Place the milk and water, the butter cut in cubes, the sugar and salt in a pot and heat over high heat. Bring to the boil; allow to boil for about 3 seconds. Remove from the heat and add the flour all at once. Stir to blend and then mix vigorously until it is homogenous. Return the pot to the heat and “dry” the dough by stirring vigorously and cooking for 30 seconds to 1 minute until the dough no longer sticks to either the pot or the spatula. Allow to cool slightly. Lightly beat the eggs then whisk or beat into the dough a little at a time. Add a little more than 2/3 of the egg or as much as just under the full 2 eggs (you should have at least a tablespoon of egg left), and the dough slowly falls off the spoon or spatula when lifted (not too fast).

 Spoon the choux dough into a pastry bag fitted with a plain, 3/4 –inch (20 mm) wide tip. Holding the pastry bag at a 45° angle from the baking sheet, pipe even, regular tubes of dough 5 ½-inches (14 cm) long onto the lined baking sheet, slicing the end away from the tip with a sharp knife; you can also pipe out large mounds for round choux puffs. Leave space all around the choux/éclair dough to allow for puffing and spreading while baking.

 Using your fingertips or a pastry brush, gently rub and coat the éclair dough with the egg, smoothing the shapes as needed. If you want to top the éclairs simply with slivered almonds, sprinkle the éclairs/choux generously with them now, pressing them gently to stick to the egg wash. Bake for about 1 hour until puffed and evenly colored a deep golden. You can prop the oven open slightly the last 5 or 10 minutes of the baking to allow steam to escape. Remove from the oven and allow to cool on a rack.

Chocolate Pastry Cream:
1 cup (225 ml) + ¼ cup (50 ml), separated
3 oz (80 g) finely chopped semisweet chocolate
2 Tbs cornstarch
6 Tbs (100 g) sugar
1 large egg
2 large egg yolks
2 Tbs (30 g) unsalted butter (at room temperature makes it easier)
1 tsp vanilla or half a vanilla bean, split lengthwise, seeds scraped out *
 * If using a half vanilla bean/pod, split the pod down the center and scrape out the seeds. Place both the pod and the seeds and the 1 cup milk in the pot. Remove the pod once the pastry cream is made and before pouring it into a bowl to chill in the refrigerator.

 Bring the ¼ cup (about 50 ml) milk to a boil in a small pan; remove from heat and stir in the 3 ounces (about 80 g) finely chopped semisweet chocolate; mix until smooth. Dissolve cornstarch in ¼ cup of milk; whisk until smooth. Add the sugar to the vanilla and milk in the saucepan. Bring to a boil; remove from heat. Beat the whole egg, then the yolks into the cornstarch mixture. Pour 1/3 of boiling milk into the egg mixture in a slow stream, whisking constantly so that the eggs do not begin to cook. Add the rest of the hot milk to the egg mixture then return all of it back into the casserole and return to the heat. Continue whisking (this is important – you do not want the eggs to solidify/cook) until the cream thickens and comes just to a boil. Remove from heat and beat in the melted chocolate, the butter, and vanilla. Pour the pastry cream into a heatproof pyrex or stainless steel bowl. Press plastic wrap firmly against the surface. Chill immediately and until ready to use, up to 3 days.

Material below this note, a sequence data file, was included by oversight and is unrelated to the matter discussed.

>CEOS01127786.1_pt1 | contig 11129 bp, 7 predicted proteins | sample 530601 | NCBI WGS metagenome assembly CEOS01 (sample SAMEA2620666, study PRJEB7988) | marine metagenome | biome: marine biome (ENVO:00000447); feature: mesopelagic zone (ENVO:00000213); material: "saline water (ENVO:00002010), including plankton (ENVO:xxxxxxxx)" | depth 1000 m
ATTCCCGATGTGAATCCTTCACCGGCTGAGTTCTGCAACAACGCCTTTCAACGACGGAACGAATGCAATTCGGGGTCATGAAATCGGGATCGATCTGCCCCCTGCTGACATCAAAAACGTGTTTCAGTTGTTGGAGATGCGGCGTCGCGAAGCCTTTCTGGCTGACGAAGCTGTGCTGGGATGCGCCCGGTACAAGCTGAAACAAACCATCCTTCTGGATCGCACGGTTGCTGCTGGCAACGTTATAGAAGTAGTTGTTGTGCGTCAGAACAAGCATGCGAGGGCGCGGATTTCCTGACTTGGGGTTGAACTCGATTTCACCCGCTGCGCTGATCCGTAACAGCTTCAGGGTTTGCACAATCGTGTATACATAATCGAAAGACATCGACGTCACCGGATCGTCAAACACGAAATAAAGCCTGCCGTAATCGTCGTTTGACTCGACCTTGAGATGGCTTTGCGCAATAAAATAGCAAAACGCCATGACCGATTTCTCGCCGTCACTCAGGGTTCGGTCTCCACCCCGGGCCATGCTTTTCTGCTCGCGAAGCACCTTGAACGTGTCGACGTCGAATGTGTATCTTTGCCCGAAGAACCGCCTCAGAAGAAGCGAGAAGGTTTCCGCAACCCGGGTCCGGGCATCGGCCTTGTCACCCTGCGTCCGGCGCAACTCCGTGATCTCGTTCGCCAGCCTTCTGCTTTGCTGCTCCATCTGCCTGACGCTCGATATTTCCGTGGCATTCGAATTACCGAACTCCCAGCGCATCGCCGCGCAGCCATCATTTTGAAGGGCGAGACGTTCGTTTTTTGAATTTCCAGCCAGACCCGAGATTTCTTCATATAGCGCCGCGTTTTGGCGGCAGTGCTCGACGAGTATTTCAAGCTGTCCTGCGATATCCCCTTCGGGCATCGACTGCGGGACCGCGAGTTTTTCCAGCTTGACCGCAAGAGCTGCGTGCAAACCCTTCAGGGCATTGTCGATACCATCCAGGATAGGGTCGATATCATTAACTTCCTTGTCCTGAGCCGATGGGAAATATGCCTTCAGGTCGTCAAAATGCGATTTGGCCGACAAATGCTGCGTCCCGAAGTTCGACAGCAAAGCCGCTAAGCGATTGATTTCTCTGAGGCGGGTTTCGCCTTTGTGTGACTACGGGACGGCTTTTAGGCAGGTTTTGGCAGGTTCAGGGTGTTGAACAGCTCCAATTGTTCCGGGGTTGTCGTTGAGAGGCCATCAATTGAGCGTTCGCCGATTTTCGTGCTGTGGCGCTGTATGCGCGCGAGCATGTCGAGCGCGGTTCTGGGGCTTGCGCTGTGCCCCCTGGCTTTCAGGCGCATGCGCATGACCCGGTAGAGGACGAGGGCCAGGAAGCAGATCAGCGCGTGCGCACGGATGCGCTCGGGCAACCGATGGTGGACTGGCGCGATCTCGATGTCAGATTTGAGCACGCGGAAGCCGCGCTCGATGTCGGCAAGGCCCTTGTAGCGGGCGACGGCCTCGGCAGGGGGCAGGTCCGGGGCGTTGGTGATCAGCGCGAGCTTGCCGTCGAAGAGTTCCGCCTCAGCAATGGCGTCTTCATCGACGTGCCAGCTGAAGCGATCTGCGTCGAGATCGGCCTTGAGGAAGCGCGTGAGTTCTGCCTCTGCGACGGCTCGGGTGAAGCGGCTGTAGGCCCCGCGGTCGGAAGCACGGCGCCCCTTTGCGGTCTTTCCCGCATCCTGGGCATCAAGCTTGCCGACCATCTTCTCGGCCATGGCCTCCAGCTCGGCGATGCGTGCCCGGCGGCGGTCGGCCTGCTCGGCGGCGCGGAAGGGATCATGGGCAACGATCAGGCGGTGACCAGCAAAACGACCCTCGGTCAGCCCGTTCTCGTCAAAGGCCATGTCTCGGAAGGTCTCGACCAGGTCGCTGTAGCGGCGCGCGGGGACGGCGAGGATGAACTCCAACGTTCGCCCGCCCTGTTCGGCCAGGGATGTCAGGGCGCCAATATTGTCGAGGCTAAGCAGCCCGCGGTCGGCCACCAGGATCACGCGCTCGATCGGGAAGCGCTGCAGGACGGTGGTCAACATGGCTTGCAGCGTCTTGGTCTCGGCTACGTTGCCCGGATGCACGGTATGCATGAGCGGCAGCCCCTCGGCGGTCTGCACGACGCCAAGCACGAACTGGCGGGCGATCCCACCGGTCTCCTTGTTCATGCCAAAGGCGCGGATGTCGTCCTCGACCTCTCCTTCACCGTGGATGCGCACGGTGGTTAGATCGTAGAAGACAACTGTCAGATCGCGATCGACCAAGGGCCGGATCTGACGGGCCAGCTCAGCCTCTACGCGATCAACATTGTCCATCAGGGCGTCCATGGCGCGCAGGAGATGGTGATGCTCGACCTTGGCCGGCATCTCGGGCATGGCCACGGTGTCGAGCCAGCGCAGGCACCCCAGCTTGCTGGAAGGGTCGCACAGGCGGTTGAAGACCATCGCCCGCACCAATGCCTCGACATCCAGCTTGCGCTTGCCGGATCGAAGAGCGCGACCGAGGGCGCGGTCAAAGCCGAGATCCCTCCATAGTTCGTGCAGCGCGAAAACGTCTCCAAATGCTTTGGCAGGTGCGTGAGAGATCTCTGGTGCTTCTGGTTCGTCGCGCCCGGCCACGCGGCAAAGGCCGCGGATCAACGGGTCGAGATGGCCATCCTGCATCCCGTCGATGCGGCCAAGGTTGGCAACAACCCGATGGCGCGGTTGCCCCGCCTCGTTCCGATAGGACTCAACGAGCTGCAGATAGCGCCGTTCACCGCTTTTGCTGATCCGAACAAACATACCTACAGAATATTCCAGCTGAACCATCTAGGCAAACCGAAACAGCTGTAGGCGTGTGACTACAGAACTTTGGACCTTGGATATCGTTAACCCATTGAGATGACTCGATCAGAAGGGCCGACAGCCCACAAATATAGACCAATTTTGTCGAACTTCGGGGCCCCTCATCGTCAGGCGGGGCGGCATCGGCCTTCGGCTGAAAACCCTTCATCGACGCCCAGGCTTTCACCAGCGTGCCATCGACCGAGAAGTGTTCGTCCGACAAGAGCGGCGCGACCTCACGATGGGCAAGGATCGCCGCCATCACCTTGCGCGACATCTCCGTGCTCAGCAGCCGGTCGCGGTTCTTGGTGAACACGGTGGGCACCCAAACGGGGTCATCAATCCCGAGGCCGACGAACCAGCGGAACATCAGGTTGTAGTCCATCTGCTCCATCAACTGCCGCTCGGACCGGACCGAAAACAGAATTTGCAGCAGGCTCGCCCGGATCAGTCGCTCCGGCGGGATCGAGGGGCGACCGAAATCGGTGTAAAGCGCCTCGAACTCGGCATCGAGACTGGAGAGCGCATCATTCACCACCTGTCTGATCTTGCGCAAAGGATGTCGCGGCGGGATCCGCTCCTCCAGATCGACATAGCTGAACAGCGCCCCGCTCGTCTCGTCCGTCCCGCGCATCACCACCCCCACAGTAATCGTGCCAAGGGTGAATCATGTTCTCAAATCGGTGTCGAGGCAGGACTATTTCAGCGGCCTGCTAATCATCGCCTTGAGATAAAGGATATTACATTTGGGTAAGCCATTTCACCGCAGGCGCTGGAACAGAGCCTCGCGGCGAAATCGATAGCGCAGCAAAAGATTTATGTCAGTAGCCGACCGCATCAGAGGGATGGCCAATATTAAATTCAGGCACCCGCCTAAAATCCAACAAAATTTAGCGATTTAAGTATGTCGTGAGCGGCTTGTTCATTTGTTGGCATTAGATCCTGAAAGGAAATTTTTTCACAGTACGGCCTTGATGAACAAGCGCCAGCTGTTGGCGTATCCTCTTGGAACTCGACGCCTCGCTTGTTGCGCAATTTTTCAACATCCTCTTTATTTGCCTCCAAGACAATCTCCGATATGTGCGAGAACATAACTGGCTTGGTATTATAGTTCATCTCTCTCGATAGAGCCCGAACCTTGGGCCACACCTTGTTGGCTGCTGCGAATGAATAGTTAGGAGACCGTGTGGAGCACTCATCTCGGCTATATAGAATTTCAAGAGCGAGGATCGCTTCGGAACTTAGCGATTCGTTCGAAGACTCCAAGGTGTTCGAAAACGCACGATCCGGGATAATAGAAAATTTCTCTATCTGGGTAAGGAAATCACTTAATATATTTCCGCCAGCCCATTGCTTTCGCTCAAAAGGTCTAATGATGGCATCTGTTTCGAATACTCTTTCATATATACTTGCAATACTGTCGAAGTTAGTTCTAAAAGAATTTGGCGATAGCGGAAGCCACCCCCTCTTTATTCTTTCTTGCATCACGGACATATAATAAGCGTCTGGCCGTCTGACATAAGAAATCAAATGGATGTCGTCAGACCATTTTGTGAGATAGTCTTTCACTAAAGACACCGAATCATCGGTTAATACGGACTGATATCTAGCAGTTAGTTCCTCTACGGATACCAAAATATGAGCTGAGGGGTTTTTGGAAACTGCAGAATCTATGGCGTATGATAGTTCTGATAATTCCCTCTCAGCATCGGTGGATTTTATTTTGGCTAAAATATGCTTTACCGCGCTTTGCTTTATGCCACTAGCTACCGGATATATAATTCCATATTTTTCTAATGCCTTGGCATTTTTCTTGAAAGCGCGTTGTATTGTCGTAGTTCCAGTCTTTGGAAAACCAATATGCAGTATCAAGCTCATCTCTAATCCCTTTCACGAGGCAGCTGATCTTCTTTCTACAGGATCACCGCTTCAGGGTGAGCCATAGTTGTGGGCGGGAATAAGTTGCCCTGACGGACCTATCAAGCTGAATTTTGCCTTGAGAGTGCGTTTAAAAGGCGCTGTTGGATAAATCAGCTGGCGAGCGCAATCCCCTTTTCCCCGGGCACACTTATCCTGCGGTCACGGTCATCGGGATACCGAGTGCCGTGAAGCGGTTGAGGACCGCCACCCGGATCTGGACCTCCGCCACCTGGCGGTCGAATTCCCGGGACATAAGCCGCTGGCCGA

Dark Chocolate Orange Ganache:
4 oz (120 g) Dark Chocolate with Orange Zest, finely chopped (or any good quality chocolate)
½ cup (125 ml) heavy cream
1 tsp unsalted butter

 Place the finely chopped chocolate in a heatproof medium-sized bowl. Bring the cream and the butter just to the boil in a small saucepan over medium heat. When it comes to the bowl, pour the liquid over the chocolate and allow it to stand for 2 or 3 minutes. Stir until smooth and continue to stir until creamy and thick enough to spread. If needed, chill the mixture until the desired pouring/spreading consistency is reached, stirring occasionally.



Share on Tumblr

Monday, March 16, 2015

Water



Flooded